Straight out of the gate – and we do mean a noise gate – on the opening track “Taking Me Back,” you are met with a small army of pitch-shifted guitar drones that sounds like someone placed an EBow on a Tomahawk missile.
This is followed by a clutch of punchy, fuzz-bomb power chords that almost seem to claw their way through your speakers. (We actually checked ours to make sure they weren’t damaged. They were fine.)
In an age when guitar sounds on many high-profile rock records tend to be buried, overly burnished or just plain boring, Jack White has taken his enviably visceral, sometimes odd sounds to ever more aggressive and idiosyncratic heights.
His more lyrical blues playing, like on the closing track, “Shedding My Velvet,” has surely never been stronger.
“I’d like to think that Fear of the Dawn is the best guitar playing that I’ve ever done,” White says, hanging out in the Blue Room performance space at Third Man Records in Nashville.
“While mixing it and listening to playback,” he continues, “I felt that I’d done more with guitar on this album than ever.
“I’ve taken my ideas further. I’ve experimented and taken a lot of risks with both my playing and my tone, and even with the dynamics, from very quiet to very, very loud.
“You’re also noticing the sort of ‘If we’re going to do it, let’s do it’ attitude me and the engineers had with the mixing process. Which is to say, if this new part comes in, I want it to come in heavy-duty. I don’t want the guitars off in the distance. I want each riff to be louder than the one before it, than the verse before it.”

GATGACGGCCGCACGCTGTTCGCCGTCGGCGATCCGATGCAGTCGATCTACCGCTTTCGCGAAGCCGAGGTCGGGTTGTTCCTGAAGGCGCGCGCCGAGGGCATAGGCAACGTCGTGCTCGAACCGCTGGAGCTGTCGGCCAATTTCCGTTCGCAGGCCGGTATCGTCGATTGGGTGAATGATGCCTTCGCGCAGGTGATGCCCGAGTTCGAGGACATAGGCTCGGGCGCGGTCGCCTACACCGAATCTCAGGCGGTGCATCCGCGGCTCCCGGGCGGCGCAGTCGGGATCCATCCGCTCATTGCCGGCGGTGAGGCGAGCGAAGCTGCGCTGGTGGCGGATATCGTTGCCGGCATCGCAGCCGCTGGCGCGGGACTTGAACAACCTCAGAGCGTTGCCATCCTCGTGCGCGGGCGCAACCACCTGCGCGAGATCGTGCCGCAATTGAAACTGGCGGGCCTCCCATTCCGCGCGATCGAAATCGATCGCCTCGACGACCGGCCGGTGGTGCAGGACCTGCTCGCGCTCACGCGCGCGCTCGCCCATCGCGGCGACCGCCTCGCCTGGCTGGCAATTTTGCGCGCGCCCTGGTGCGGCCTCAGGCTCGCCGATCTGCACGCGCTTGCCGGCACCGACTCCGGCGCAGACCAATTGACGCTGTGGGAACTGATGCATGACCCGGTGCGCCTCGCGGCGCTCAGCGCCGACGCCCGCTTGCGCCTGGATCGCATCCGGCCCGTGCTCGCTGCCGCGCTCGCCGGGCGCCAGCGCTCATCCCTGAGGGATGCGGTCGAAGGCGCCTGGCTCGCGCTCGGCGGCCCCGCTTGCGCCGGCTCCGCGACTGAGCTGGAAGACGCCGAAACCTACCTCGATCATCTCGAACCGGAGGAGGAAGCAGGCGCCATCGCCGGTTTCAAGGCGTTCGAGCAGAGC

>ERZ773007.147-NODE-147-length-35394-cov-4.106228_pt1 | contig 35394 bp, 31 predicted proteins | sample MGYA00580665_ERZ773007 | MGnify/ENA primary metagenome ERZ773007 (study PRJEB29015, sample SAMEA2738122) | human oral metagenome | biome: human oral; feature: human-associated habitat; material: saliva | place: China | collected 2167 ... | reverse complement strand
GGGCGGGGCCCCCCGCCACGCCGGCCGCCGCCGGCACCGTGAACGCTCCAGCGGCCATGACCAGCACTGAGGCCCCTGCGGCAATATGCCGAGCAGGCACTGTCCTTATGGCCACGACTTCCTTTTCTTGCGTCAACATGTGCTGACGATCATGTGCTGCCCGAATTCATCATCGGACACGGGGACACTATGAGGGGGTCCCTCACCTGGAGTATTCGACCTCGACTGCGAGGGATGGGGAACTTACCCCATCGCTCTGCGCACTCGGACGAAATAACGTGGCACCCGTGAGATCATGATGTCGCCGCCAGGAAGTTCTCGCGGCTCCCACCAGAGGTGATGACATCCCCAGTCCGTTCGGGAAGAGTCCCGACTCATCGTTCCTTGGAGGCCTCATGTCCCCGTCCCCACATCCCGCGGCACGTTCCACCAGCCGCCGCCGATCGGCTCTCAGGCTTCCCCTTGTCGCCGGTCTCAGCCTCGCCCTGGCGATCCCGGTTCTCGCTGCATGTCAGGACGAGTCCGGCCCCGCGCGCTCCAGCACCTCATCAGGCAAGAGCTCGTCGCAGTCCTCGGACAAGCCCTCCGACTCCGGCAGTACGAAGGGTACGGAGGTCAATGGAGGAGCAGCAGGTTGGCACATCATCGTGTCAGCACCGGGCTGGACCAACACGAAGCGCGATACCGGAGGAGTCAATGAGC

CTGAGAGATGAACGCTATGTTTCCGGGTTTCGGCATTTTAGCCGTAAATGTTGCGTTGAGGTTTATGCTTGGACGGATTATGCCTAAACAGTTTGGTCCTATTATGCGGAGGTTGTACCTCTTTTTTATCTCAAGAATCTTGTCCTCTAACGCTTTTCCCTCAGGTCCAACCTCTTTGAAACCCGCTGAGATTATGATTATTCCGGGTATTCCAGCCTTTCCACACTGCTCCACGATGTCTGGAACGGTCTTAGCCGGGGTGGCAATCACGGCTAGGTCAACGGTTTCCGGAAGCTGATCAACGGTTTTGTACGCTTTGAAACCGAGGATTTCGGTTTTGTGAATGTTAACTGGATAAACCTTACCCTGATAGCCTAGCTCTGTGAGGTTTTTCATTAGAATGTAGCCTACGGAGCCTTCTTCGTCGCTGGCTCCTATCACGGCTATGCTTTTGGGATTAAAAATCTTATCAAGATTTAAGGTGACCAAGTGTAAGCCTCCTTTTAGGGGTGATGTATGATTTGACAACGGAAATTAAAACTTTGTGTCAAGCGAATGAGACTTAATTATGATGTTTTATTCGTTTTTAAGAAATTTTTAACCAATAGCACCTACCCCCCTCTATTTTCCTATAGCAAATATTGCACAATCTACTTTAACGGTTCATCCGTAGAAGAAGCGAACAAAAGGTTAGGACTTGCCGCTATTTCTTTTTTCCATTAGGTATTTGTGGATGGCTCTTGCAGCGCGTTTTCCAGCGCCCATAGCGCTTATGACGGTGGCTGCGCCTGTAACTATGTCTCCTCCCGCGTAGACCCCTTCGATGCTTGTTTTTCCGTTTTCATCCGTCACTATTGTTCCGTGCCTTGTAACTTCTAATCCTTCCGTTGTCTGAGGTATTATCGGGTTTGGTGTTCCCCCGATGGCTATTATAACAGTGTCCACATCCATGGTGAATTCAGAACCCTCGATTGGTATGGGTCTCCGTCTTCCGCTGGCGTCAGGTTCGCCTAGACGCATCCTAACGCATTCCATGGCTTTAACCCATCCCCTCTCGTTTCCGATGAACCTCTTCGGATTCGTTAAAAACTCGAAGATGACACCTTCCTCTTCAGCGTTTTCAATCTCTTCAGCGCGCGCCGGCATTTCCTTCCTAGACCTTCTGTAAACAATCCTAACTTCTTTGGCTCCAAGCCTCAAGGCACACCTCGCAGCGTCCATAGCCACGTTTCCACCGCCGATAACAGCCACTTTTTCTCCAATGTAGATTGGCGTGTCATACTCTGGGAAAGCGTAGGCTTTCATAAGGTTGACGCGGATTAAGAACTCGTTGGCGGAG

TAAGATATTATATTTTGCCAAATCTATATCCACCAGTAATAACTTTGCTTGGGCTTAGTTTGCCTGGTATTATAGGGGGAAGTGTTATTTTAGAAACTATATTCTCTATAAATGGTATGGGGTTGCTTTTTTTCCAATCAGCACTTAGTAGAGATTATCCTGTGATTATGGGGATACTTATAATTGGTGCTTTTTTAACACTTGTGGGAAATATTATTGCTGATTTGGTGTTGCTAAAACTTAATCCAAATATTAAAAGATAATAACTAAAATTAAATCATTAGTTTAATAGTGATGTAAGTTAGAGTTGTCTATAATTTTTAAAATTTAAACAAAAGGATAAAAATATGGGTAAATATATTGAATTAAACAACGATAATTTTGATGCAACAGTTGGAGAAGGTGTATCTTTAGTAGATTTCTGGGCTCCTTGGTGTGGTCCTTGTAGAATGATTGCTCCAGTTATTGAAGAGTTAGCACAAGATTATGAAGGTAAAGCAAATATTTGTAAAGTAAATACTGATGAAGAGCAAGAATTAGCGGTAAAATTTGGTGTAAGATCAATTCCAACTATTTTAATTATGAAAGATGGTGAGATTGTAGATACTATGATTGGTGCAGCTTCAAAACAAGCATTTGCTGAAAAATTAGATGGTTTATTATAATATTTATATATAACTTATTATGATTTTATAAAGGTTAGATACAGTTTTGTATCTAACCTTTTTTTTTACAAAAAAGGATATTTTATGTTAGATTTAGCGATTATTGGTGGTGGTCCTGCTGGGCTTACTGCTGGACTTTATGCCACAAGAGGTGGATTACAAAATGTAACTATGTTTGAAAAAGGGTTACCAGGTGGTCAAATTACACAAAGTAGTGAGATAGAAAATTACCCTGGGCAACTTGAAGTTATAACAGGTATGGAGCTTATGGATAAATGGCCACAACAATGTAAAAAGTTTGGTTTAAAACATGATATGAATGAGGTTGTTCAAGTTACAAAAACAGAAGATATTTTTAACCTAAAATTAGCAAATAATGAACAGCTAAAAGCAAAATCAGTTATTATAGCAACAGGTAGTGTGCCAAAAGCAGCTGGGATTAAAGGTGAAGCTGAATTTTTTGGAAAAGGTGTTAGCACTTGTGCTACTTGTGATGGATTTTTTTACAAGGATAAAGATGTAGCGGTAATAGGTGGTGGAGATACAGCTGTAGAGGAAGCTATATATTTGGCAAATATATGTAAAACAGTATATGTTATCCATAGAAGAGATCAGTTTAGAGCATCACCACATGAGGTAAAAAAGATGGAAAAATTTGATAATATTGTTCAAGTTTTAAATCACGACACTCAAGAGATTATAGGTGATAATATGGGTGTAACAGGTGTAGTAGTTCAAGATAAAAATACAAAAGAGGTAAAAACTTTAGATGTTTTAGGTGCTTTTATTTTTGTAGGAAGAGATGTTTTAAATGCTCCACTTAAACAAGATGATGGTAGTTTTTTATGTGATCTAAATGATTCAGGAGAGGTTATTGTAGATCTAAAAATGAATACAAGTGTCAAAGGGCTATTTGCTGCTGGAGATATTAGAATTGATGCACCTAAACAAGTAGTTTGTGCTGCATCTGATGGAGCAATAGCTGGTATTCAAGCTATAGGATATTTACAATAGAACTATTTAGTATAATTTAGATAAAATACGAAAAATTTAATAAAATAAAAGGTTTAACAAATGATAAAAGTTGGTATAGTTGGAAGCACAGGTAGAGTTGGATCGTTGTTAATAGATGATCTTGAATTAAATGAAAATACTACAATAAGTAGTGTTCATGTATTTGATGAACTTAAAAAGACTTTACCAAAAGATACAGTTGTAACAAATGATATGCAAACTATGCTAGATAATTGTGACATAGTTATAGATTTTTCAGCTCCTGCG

Tracking the album, on the other hand, meant being ready for happy accidents and sudden flashes of inspiration.
“Jack works fast when he’s got creative ideas,” engineer Bill Skibbe reveals. “He’s very immediate. You’re not premeditating a lot of it. There’s not a lot of upfront labor going into scrutinizing what kind of head you’re going to use.
“If Jack’s got an idea, we plug into this or that amp as quickly as possible, and find the tone that’s best suited to whatever he’s got in his head.
“From an engineering standpoint, that’s always been my favorite aspect of working with Jack: When it’s time to make it happen, you have to be able to get that sound and tone perfected as quickly as possible.”
In the studio, Skibbe helped set up a semi-circle of amps, including a ’60s-era blackface Fender Vibroverb, a customized vintage RCA tube head and a rare German Echolette B40N head/cab combo.
Skibbe, along with fellow engineer Joshua Smith, exploited a raft of vintage mics for the amps, including RCA BK-5B, 77D and 44BX ribbon mics, Coles ribbon mics and large-diaphragm condensers like the Neumann U67, which Skibbe praises for their “nice midrange bite, which is still a little mellower than a U87.”
The mics, generally set in a close-mic position, if slightly off-axis, typically hit either the vintage preamps in White’s 1920s-era RCA mixing desk, or simply passed through a vintage Neve 1073 EQ/preamp.
To add “a little jump to the sound” during mixing, Skibbe and Smith often printed the guitars with a Universal Audio 1176 and/or Fairchild compressor, and stereo panning effects were used to “create movement if a part sounded a little static.”
“A lot of people think in terms of relative volumes when they’re mixing,” says Skibbe, who is also a mastering engineer, “but the idea here was to keep two simple ideas in mind: movement and depth of field.
“It sounds strange to say, with all the interesting pedals and cool sounds Jack was getting, but actually the overarching idea was really just to keep the sounds as simple as possible, and keep the creative energy in motion.”
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